Dr. Youssif Zaghwani Omar,
University of Benghazi, Libya
Many studies and research reveal that teaching translation at universities in most developing countries is based mainly on traditional translation theory, in which students use a bilingual dictionary to translate every single word from one language into another. This, of course, makes a lot of distortion as words individually have general meaning, not specific. Translation does not mean associating words in one language to similar words in another language. Rather translation means conveying meaning and culture from one language into almost similar meaning and culture in another language. This study was conducted as an endeavor to examine cognitive linguistic theory in teaching translation through merging linguistic knowledge with translation experience and knowledge. This study was directed to shed lights on teaching translation from the perspective of cognitive linguistics. Qualitative research method was used in this study, in which the researcher interviewed nine instructors of translation at Libyan universities (Benghazi, Tripoli, and Sebha) as a primary resource and reviewed books, journals, and websites relevant to the topic of the study as a secondary resource. The researcher has reached findings, amongst of which is that using traditional method of translation does not guarantee accurate translation. Based on the findings obtained, the researcher presented some recommendations regarding the significance of applying cognitive linguistic theory in teaching translation at university level.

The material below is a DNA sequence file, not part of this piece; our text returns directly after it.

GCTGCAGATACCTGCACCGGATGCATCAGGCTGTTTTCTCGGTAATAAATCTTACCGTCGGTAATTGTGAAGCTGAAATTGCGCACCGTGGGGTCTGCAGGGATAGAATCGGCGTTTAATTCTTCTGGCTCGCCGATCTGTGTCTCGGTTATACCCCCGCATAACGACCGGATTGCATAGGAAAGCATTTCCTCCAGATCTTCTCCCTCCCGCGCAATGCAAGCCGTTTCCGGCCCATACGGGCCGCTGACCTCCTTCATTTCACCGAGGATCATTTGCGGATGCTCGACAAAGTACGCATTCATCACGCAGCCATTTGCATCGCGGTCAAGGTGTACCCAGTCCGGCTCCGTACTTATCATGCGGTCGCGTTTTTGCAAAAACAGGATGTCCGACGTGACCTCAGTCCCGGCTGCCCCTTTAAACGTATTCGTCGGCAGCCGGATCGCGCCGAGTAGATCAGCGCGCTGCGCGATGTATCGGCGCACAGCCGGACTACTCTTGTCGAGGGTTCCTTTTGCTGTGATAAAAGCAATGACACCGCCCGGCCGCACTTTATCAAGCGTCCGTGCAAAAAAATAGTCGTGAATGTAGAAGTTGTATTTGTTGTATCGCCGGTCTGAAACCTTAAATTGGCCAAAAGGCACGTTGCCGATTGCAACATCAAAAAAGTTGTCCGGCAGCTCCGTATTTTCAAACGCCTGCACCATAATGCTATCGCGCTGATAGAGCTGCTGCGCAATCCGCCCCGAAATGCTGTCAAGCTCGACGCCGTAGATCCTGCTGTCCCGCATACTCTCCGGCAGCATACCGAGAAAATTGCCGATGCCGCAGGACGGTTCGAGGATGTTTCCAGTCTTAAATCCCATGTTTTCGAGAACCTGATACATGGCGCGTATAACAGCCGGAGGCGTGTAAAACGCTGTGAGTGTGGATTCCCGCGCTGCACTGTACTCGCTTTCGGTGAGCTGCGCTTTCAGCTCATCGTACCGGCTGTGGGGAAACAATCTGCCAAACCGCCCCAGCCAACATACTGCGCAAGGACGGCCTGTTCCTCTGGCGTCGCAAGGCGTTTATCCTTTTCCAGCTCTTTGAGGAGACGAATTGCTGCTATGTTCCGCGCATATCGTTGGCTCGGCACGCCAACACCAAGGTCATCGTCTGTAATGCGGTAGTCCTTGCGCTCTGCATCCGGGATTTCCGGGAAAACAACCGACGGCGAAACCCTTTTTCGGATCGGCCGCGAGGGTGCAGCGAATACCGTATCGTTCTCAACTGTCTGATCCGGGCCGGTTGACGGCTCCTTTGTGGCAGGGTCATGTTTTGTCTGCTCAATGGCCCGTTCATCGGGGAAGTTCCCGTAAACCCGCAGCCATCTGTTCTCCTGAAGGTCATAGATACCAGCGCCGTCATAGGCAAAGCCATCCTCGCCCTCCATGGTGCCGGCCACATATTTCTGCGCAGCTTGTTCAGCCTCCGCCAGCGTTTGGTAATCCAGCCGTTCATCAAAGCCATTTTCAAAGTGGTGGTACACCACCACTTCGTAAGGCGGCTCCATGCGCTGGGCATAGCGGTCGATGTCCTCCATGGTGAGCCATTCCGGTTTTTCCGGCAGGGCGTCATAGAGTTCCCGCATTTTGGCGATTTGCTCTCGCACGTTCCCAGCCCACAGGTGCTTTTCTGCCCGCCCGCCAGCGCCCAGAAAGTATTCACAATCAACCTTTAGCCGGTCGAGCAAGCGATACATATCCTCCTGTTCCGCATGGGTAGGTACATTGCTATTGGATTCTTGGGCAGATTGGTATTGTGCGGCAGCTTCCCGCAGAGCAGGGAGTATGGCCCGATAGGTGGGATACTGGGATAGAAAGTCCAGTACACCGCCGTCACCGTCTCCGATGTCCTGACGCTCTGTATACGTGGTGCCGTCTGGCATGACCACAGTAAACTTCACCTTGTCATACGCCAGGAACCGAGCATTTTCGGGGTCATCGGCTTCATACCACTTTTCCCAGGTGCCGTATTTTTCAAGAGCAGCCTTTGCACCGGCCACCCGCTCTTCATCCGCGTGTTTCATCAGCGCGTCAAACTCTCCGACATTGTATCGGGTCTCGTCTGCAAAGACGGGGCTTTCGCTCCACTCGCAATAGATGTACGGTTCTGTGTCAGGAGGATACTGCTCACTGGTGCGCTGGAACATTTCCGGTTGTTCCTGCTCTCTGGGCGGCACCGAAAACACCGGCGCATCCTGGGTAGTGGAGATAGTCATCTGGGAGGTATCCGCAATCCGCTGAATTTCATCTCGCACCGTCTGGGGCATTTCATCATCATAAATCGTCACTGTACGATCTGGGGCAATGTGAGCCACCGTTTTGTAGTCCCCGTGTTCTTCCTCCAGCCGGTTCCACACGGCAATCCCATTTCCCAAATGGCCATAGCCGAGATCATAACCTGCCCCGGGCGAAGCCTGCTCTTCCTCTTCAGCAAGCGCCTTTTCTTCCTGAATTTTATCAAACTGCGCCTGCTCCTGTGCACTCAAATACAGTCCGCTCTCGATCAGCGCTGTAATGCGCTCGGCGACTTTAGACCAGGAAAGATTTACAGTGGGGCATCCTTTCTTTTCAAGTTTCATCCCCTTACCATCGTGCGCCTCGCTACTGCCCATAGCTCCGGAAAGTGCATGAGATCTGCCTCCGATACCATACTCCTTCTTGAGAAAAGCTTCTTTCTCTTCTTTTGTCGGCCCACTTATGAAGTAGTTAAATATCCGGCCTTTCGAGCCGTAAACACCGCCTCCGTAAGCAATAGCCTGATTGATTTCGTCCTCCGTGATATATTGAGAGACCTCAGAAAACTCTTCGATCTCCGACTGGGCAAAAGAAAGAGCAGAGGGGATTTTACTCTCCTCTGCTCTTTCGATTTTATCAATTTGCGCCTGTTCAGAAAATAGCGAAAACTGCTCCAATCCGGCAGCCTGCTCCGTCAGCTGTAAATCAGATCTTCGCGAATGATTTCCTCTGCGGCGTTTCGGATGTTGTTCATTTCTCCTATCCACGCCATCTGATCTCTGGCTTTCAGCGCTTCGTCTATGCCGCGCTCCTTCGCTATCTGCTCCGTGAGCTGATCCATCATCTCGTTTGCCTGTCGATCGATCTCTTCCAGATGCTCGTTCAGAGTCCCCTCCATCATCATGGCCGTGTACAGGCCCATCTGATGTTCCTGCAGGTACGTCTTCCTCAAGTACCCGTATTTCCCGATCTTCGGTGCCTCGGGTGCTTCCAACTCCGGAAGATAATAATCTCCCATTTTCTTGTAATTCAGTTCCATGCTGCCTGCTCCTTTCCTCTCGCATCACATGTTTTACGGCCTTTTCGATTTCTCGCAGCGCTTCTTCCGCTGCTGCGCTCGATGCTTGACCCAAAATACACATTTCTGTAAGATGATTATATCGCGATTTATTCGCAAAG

The above abstract is a part of the article which was accepted at The Fourth Annual International Conference on Languages, Linguistics, Translation and Literature (WWW.LLLD.IR), 1-2 February 2020, Iran-Ahwaz.